by Tarah Hodgkinson
For years we have shown the power of locally created solutions to solve entrenched crime problems, even when those problems do not have an obvious explanation. This is especially the case when neighbourhoods have the benefit of targeted research and prevention programs to use in their safety planning. This is the essence of the SafeGrowth planning method.
I spent some time a few weeks ago in Northern Queensland facilitating a conversation with local stakeholders, community agencies and police to address an increase in assaults, particularly alcohol-fuelled assaults. There didn’t seem to be an obvious explanation (increases in tourism, etc) as to why.
The first reality in understanding such problems is that any change in crime rates in the past year must be considered in light of the impact of COVID-19 on crime. Many of those impacts show up in our blogs such as de-policing in Denver, social distancing in Victoria, and exceptional event theories.
More often than not, police-reported incidents declined dramatically during the initial lockdown period and most have returned to pre-pandemic levels. However, this is subject to how officials implement lockdowns and the kind of restrictions they put in place. In the case of assaults in Northern Queensland, this increase was a part of a ten-year trend.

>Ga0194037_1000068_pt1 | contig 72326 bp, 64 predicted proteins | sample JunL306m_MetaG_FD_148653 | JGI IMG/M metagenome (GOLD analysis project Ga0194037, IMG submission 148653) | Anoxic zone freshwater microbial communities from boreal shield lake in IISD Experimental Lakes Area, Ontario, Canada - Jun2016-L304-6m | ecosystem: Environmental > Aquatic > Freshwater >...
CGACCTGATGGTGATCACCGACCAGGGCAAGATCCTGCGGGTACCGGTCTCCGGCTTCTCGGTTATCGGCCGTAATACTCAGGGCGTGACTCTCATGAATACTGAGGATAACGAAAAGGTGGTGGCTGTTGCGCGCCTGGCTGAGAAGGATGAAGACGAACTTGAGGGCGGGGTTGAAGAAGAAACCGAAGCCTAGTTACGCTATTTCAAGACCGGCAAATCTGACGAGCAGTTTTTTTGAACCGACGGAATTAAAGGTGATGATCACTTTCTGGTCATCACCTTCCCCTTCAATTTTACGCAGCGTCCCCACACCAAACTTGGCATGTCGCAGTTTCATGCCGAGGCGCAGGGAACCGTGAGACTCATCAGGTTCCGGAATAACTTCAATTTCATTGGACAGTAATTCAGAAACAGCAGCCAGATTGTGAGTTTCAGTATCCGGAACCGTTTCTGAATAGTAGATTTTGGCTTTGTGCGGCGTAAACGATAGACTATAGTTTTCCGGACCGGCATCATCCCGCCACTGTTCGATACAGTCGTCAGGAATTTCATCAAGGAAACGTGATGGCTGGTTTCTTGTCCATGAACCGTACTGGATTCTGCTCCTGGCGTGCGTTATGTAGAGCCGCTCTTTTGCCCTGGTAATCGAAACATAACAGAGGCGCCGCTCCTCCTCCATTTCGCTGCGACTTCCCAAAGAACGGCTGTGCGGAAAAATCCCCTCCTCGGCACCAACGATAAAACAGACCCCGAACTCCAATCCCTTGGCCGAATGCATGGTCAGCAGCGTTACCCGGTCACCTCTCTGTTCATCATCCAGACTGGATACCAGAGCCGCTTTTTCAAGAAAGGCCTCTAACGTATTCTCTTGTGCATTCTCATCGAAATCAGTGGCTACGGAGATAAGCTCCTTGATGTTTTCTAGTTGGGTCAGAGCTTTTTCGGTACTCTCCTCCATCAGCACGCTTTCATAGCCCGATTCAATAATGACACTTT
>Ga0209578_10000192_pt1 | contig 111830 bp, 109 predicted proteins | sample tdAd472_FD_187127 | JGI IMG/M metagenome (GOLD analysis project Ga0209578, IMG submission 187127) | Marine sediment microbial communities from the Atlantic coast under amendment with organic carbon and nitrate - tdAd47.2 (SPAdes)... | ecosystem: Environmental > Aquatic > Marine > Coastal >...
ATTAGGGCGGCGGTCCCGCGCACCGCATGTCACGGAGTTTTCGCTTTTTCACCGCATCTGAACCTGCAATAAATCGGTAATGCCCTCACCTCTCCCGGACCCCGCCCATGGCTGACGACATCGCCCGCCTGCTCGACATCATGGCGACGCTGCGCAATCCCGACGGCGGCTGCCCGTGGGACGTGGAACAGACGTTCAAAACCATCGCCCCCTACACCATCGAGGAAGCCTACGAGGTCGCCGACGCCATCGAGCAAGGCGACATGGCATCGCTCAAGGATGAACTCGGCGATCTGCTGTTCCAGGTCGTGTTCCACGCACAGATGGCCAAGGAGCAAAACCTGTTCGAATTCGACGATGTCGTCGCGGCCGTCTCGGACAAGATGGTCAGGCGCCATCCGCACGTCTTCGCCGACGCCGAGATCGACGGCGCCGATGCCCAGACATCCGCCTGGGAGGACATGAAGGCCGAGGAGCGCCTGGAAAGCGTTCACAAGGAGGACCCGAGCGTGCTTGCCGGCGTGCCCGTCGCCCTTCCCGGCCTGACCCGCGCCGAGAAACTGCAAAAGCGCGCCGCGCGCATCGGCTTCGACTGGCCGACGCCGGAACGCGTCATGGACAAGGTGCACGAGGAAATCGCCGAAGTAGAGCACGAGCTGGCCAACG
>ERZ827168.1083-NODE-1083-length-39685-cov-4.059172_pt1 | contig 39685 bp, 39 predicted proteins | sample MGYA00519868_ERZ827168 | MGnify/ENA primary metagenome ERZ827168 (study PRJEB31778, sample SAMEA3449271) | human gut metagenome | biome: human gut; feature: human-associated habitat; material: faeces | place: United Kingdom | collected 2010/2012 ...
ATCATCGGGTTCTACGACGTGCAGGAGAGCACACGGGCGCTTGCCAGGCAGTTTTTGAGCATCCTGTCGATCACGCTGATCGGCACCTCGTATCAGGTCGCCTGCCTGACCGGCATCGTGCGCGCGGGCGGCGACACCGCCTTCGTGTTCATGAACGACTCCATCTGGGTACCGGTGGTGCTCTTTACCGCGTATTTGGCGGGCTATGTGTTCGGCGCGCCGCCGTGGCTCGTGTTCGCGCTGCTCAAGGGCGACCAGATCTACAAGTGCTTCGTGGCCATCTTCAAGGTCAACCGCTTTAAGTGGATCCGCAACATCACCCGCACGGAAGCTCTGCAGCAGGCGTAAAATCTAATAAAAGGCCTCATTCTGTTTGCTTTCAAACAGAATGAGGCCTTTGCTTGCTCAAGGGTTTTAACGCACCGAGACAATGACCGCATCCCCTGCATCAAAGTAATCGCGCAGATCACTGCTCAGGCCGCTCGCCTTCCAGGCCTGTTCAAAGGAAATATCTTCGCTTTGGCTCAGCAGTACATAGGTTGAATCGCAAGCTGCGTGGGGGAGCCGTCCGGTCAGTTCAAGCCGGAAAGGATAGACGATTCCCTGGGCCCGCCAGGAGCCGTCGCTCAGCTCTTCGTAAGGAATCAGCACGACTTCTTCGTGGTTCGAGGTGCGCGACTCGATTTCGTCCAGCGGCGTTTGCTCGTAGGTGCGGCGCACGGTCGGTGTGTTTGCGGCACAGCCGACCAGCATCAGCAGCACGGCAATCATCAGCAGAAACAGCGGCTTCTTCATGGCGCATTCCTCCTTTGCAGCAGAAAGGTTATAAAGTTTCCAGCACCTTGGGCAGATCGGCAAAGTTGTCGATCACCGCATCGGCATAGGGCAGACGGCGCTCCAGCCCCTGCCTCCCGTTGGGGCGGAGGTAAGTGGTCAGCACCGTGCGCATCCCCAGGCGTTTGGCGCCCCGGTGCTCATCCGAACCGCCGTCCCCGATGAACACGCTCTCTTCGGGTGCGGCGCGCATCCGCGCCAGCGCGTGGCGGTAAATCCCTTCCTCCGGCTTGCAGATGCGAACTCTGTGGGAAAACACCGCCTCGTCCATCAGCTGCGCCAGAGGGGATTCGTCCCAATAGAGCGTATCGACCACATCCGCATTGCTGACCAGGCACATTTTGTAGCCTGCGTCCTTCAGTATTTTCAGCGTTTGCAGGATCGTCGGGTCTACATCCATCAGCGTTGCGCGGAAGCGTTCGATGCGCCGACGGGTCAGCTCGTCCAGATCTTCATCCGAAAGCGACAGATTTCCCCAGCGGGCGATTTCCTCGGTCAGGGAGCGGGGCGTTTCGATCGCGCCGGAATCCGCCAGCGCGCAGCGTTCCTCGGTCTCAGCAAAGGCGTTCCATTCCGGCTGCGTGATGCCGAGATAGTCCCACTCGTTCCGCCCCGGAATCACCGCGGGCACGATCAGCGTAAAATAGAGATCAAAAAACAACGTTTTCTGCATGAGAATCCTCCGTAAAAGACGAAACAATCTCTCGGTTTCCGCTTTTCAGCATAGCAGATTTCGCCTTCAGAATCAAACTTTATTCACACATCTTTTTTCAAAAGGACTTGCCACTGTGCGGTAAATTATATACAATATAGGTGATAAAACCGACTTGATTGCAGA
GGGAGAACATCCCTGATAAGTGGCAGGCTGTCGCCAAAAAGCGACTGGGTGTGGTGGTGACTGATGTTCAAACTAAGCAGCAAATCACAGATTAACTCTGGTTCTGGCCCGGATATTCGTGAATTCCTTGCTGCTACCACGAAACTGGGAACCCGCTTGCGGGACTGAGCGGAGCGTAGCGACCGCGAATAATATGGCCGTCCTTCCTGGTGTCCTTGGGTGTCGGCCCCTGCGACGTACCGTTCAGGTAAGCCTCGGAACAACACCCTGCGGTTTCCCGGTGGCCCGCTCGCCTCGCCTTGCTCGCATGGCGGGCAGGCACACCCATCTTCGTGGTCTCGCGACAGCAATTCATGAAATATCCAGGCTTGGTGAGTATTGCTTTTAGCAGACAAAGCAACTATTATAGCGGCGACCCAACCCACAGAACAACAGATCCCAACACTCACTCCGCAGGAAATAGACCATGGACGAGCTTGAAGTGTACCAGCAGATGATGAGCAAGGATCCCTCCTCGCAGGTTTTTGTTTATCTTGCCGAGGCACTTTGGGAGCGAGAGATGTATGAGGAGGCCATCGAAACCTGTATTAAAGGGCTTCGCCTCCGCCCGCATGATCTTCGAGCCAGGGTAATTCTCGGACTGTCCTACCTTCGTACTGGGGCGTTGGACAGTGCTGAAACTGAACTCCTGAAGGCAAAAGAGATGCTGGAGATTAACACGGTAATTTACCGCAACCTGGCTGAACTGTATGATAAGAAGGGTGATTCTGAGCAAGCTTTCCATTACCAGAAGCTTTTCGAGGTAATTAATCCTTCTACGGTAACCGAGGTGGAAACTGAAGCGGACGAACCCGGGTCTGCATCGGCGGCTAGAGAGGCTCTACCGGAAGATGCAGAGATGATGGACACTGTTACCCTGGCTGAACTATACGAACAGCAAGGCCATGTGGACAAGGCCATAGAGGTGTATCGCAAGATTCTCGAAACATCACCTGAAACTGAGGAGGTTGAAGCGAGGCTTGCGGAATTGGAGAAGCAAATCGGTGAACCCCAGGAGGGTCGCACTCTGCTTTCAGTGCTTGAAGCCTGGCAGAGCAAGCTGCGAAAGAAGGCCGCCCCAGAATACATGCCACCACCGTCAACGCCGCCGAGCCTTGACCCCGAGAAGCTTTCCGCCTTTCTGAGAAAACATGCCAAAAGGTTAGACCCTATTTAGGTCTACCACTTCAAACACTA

In recent years, different states across Australia have implemented some significant policy and legislation changes to address night-time assaults in entertainment districts. These include “lockout laws” in certain districts called Safe Night Precincts. In these locations, they reduce alcohol serving time by two hours and ban the sale of takeaway alcohol after 10:00pm and the sale of shots after midnight.
Some precincts have introduced Risk-Based Licensing (RBL) which requires establishments to pay licensing fees that reflect the venue’s propensity to create harm. This is intended to encourage venues to improve safe service practices and reduce violence on their premises.
As complaints emerged about the loss of income, legislators rolled back many of these approaches in favour of ID-scanners to ensure underage patrons were unable to enter these precincts.
Over and above the loss of income to these areas, strategies produced mixed results in terms of crime. Recent studies of the lockout laws indicate that they have yet to show a decline in alcohol-related assault.
Furthermore, they may create displacement to precincts that don’t have these requirements. In addition, some studies have found that these legislative changes also result in patrons arriving at the precinct more intoxicated and later in the evening, impacting the level of control the venue has for reducing harm. Unfortunately, RBL’s have yet to demonstrate a decline in alcohol-related harm.
So then, what works?
Unsurprisingly, research suggests that multi-stakeholder strategies are most effective in reducing alcohol-related assaults. This includes coalition building to bring together volunteers and leaders across the community. They have produced some impressive results, including:
This strategy – Community Trials to Reduce High-Risk Drinking (RHRD) – shows success in multiple sites in reducing alcohol-related assaults, sexual assaults and motor vehicle crashes.